Ok, but the people who think it’s a baby at conception for religious reasons aren’t going to bend. The people who think a fetus is a baby aren’t going to bend. The only place there seems room for argument is telling them about how the way they are going about trying to limit/eliminate the number of abortions isn’t the most effective way. It’s hard, because some of them are also anti-birth control. I don’t know how to talk to those people. I don’t think it’s possible to win them over with words. But the people who truly want to reduce or eliminate the numbers of abortions can be convinced to promote other very positive things, like free birth control and comprehensive sex ed. And I think most of them are reasonable enough to allow exceptions for the health of the mother. So then we’re talking about a relatively small number of abortions left. And since there will always be abortions, whether it’s legal or not, in a practical sense they are going to have to accept a certain number, shy of putting all pregnant or possibly pregnant women under 24-7 watch. Then it gets down to practical questions – how do you intend to prevent illegal abortions, or self-abortions? If you can’t do this, what is your motivation for making women pursue that vs. having access to safe abortion? If that motivation is to punish them, look at who you are choosing to punish – poor married mothers, mostly. How is this punishment effective? Does it work now, did it work in the past, and will it work in the future? What is the cost to you and to society? What is the greater good? What is the cost to the weakening of bodily autonomy law? What is the danger of allowing laws of this type to be enacted in fields other than abortion (i.e. birth control, etc.). What is the cost to women’s rights and control of their lives? Is it worth it? Can you make that decision for other people? If they still can’t find some middle ground or understanding after all of that, I don’t know what else you can do except wait until they themselves are in that situation. Then whatever happens is what they really believe.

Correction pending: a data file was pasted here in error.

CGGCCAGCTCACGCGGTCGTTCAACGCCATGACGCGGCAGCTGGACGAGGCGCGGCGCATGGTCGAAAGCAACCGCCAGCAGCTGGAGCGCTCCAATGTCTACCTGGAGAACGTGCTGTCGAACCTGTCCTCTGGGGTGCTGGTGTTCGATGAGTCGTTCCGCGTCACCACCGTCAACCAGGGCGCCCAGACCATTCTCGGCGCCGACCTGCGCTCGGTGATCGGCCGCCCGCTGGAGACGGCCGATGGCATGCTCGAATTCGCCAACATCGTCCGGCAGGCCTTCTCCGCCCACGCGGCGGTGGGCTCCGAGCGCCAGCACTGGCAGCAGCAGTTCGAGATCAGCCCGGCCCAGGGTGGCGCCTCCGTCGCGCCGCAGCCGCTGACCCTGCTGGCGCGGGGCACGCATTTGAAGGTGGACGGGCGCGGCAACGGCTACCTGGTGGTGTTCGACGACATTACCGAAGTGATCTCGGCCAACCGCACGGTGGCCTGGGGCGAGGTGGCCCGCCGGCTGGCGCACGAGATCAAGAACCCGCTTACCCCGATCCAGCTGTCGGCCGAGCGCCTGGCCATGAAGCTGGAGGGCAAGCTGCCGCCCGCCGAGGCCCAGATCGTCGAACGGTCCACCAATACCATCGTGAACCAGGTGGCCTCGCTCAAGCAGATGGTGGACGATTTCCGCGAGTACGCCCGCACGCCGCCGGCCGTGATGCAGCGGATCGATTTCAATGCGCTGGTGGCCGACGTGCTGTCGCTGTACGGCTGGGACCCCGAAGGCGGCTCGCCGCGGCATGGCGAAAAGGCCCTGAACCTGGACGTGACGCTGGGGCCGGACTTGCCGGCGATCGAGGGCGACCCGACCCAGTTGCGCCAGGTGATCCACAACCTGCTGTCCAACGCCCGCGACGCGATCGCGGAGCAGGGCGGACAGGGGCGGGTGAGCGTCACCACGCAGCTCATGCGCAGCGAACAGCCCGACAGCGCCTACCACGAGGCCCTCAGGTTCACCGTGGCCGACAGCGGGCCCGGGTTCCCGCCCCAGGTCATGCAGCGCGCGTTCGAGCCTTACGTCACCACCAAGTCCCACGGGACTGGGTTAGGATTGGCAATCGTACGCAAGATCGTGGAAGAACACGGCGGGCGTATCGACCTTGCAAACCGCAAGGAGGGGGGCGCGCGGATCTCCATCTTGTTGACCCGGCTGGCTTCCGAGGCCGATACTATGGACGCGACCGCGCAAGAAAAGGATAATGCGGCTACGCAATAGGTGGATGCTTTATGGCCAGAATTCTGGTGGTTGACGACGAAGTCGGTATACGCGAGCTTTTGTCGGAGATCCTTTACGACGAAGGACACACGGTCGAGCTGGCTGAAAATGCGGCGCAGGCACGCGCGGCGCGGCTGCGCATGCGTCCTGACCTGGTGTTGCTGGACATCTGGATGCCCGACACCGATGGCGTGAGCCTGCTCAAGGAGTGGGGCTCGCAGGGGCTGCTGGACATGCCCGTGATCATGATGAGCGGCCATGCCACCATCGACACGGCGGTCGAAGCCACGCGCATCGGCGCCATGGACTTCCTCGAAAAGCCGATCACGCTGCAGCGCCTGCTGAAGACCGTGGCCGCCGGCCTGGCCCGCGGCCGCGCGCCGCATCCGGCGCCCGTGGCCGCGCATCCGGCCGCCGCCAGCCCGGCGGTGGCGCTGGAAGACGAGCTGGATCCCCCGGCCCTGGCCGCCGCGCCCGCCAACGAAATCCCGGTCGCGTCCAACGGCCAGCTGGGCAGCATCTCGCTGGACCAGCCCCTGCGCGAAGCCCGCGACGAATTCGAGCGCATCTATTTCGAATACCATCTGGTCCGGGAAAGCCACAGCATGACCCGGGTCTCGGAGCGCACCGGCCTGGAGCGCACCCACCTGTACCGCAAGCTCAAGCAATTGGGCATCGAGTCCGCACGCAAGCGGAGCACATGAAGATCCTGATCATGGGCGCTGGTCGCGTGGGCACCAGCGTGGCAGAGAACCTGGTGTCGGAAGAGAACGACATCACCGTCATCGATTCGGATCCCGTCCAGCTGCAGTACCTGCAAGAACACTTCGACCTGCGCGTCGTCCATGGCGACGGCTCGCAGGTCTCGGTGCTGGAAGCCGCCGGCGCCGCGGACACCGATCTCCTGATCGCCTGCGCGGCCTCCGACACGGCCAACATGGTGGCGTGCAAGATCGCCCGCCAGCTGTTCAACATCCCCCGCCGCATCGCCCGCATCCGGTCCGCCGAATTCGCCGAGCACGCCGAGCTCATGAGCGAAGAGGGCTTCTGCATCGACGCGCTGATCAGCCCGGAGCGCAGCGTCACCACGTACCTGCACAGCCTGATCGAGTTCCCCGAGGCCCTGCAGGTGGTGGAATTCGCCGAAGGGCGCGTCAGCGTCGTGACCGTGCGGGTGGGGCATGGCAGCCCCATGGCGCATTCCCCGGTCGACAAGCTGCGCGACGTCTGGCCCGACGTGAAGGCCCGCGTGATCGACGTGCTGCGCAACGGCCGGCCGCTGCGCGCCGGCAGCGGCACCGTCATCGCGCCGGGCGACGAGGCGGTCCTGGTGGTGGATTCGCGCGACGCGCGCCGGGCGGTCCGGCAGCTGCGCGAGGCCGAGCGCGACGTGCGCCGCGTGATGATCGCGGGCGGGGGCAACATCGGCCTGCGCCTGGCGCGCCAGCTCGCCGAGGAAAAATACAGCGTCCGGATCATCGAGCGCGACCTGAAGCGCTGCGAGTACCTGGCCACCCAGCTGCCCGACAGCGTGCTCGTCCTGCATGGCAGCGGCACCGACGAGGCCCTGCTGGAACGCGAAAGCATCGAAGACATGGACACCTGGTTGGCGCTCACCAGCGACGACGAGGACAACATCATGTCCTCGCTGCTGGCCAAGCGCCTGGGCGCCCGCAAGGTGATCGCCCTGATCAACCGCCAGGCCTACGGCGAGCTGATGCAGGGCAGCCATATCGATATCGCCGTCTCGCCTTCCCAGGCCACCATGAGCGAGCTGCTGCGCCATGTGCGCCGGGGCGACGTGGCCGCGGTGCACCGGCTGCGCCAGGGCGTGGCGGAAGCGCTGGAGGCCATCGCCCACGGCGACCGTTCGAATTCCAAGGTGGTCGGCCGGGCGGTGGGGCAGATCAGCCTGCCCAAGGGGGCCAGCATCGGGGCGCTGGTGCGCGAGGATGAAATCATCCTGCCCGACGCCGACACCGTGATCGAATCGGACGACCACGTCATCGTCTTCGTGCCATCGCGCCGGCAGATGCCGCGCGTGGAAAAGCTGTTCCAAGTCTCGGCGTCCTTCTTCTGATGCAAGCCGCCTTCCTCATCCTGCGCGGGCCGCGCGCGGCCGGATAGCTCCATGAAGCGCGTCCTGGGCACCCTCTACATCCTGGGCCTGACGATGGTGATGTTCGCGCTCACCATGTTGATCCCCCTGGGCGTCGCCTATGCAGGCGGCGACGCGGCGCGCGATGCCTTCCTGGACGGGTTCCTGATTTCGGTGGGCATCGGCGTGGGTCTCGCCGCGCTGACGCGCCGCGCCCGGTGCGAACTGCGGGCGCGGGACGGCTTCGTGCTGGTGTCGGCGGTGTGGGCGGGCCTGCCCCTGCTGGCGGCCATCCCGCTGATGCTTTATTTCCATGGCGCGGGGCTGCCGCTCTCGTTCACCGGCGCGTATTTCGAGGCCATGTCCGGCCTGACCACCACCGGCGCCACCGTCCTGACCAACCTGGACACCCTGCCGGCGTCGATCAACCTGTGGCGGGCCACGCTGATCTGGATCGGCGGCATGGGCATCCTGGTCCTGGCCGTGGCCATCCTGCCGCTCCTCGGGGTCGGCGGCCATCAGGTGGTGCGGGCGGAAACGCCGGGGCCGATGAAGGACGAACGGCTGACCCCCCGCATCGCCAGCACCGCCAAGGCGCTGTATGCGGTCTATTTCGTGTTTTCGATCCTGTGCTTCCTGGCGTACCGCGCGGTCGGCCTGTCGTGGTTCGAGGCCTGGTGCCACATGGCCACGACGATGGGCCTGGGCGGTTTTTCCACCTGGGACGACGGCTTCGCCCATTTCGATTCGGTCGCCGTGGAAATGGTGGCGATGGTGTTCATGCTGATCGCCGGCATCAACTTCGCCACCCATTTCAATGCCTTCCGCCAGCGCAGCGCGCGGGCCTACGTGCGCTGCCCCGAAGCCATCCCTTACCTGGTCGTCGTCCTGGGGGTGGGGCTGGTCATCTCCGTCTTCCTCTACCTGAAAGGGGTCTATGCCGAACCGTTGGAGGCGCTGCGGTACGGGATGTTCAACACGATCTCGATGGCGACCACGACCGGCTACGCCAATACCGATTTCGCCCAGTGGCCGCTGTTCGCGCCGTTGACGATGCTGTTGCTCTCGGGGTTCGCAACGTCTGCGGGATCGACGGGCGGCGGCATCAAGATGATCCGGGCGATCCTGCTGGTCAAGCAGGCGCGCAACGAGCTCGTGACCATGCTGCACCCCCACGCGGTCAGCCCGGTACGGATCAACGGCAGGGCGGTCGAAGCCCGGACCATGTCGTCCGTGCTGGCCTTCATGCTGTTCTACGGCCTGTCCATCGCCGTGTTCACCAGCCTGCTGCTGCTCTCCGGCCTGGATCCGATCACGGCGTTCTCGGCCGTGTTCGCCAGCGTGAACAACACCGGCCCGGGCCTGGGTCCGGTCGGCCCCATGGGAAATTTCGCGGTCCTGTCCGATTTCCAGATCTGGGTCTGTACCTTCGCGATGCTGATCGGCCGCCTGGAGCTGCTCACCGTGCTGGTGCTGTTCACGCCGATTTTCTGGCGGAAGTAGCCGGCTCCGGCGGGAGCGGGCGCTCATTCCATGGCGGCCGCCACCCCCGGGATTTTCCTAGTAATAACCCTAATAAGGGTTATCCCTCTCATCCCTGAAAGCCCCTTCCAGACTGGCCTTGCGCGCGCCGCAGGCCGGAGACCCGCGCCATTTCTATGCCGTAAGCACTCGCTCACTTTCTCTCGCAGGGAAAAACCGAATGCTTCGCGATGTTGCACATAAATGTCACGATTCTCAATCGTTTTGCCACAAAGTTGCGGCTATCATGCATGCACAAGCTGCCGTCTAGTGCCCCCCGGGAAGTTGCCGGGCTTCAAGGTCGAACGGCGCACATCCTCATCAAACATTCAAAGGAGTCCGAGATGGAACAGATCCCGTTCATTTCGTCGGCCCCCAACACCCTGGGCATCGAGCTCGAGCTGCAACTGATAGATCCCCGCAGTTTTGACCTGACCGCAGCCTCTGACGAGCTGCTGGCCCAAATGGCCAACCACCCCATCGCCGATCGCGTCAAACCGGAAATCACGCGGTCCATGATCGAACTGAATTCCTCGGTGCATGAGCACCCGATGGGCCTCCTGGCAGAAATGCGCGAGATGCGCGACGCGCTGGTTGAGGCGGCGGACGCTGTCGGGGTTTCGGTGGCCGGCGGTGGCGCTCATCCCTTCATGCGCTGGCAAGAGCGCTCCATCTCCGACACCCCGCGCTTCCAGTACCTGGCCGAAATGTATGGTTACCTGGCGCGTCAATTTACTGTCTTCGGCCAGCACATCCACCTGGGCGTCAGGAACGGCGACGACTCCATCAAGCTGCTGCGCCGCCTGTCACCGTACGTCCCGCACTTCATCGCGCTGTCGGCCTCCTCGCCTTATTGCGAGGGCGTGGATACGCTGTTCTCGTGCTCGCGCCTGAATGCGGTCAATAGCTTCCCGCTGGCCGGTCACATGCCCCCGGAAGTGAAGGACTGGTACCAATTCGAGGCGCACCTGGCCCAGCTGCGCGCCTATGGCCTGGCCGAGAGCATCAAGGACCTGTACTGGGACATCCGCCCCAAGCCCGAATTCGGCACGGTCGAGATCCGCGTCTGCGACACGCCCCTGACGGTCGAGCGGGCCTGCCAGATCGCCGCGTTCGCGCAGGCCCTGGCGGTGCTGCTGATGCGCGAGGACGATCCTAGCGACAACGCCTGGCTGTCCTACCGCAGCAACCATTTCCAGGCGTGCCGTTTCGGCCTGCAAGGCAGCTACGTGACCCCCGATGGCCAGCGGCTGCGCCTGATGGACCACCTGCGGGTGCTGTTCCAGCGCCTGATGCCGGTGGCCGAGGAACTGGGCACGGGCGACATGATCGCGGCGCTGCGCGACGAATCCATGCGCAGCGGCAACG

• HeilMary1

        I try bringing up frequent deadly, gross and bankrupting complications from childbirth like female fetus-caused face and breast cancers, divorce-causing incontinence, $1,000,000 hospital and disability bills and priests molesting the already born kids. Looks-conscious fetal idolaters might then get very icked out by what Rev. Pedophile never told them.

  • Anne

    Thank you Renee, so powerful and helpful. I only recently shared my abortion story after keeping it secret for 27 1/2 years. I was able to do that because of voices like yours. I’ll be honest, the one thing I heard over and over and over again from the anti-choice women was a story like this: “I had an abortion, it was awful, I have regrets, it was emotionally painful. Therefore, no one else should ever have to go through that.” Although I empathize with these women, I find myself getting so angry that having had the choice themselves, they now want that choice taken away and given to a group of legislators. Anyway, thanks for your voice, much appreciated! God Bless!

    • Nor

      I don’t know that anyone explains it to them in those terms, and if someone did, I don’t have a lot of hope that they’d understand it.

  • Nor

    So what’s your story?